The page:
Different candidates, different languages

Democrats and Republicans vie for the affections of the firefighters union.


Julia Dahl
March 15, 2007 2:02AM (UTC)

Republican and Democratic presidential candidates spoke very different languages when they addressed the International Association of Fire Fighters annual meeting in Washington Wednesday.

Democrats -- specifically John Edwards, Chris Dodd and Hillary Clinton -- made promises about healthcare, pensions and increased funding for first responders, but they hammered home one thing above all: support for organized labor.

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Edwards, himself famously the son of a millworker, was the most enthusiastic, proclaiming that "as long as I am alive and breathing I will walk picket lines with you and I will help you organize and I will stand with you because I believe in you!" Edwards also challenged the firefighters to assess carefully each candidate's commitment to labor rights: "When they're not talking to you, do they talk about organized labor? When they're not talking to you, do they use the word 'union' and do they use it proudly?"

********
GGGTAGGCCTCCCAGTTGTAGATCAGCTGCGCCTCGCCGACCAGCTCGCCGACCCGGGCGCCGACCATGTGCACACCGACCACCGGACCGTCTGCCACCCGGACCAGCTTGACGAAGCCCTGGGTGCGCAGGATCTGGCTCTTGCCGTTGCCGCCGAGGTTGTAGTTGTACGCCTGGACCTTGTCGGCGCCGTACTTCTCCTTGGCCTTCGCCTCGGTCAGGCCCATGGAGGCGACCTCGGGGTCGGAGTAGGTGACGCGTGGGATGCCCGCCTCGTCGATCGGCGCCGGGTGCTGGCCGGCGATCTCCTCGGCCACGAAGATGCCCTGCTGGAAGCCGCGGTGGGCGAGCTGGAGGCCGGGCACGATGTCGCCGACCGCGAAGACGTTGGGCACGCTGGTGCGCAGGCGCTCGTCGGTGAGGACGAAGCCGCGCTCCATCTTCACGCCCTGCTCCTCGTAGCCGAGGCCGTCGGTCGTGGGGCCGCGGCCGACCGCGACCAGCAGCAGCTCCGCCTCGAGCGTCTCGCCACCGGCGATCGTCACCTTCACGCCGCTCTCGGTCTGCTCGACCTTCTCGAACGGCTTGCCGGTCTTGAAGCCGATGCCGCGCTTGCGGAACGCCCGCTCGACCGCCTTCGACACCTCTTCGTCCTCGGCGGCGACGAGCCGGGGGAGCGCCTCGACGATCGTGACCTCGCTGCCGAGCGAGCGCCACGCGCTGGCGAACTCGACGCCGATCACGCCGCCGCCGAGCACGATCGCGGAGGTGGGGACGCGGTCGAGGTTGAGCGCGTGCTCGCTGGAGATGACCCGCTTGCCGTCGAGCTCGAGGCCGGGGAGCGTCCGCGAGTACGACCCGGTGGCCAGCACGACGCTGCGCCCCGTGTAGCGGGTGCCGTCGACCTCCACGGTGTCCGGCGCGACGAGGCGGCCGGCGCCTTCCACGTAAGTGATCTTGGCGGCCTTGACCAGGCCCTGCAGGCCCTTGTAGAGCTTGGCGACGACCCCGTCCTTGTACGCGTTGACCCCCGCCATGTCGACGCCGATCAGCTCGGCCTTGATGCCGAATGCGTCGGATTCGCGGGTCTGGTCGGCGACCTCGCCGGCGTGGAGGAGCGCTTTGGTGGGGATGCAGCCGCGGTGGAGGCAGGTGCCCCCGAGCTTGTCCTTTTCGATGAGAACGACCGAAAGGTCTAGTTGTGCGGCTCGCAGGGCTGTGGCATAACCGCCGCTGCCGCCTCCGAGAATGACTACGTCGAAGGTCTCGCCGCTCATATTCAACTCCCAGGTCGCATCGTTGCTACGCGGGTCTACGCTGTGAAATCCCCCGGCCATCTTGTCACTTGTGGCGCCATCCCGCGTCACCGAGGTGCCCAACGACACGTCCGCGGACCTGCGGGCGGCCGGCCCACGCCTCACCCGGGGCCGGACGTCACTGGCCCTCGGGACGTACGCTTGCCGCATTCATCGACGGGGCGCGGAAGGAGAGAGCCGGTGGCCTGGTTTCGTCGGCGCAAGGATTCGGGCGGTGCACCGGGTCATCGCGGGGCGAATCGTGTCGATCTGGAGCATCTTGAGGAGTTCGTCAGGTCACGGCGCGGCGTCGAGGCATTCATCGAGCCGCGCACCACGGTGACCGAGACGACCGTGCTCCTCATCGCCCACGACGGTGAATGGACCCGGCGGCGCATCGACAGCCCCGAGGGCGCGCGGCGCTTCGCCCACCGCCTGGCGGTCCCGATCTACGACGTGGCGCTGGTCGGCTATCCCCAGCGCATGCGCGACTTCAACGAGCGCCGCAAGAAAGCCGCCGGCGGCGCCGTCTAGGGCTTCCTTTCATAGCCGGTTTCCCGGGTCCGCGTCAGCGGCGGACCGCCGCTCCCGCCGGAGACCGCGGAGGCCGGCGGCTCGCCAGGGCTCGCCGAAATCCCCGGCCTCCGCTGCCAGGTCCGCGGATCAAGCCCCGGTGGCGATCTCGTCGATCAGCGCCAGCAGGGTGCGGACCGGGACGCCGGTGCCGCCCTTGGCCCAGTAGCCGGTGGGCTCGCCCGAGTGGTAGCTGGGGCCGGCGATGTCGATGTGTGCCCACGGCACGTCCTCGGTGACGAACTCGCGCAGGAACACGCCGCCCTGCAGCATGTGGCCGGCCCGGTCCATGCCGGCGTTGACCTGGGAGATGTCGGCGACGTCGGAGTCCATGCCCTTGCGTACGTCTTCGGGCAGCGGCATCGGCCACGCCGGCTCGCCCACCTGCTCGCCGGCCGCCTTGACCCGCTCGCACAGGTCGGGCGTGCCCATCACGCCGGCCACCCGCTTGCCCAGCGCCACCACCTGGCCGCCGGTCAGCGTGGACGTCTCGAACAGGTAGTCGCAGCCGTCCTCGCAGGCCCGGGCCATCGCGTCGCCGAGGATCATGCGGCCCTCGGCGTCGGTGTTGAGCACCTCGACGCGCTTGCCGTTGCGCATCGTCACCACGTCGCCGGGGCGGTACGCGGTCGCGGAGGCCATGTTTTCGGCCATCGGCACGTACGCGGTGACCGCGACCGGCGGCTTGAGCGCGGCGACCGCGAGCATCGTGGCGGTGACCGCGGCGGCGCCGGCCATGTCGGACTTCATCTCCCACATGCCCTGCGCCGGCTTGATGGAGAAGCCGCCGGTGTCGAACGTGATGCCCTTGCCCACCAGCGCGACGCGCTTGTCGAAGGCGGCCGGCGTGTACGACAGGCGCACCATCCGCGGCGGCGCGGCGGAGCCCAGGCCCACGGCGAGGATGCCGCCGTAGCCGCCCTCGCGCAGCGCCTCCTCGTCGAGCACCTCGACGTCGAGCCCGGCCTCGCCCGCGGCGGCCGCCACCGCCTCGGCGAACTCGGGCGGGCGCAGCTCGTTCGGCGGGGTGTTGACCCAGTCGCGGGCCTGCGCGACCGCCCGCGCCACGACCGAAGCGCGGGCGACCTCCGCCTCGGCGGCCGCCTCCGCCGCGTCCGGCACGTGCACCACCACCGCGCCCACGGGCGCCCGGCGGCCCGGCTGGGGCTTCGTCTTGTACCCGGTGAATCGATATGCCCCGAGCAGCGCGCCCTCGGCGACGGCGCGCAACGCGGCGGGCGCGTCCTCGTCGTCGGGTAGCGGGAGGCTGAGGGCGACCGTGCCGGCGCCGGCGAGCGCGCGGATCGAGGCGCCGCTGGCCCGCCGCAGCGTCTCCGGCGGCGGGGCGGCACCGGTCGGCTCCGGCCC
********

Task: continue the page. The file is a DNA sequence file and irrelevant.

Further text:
Several speeches later, Clinton announced, "When you plunge head first into burning buildings for a living, you've more than earned the right to bargain [collectively]," a line that brought the audience to its feet.

Though the IAFF is officially bipartisan, the union endorsed the Kerry/Edwards ticket early in the 2004 election cycle. Republican Sens. Sam Brownback, John McCain and Chuck Hagel were among the Republicans hoping to get into the union's good graces today, and though they spoke generously about the sacrifices made by those in the audience (McCain called firefighting an "honorable and gallant profession," while Brownback got his pro-life leanings in by praising the firefighters because they "fight for every life"), the mighty, mighty union was not part of their linguistic agenda.

Noticeably absent was former New York City Mayor Rudy Giuliani, whose post-9/11 decision to scale back the search for bodies at ground zero launched him into a bitter dispute with the close-knit firefighting community. Giuliani accepted, then declined an invitation to speak at the event.


Julia Dahl

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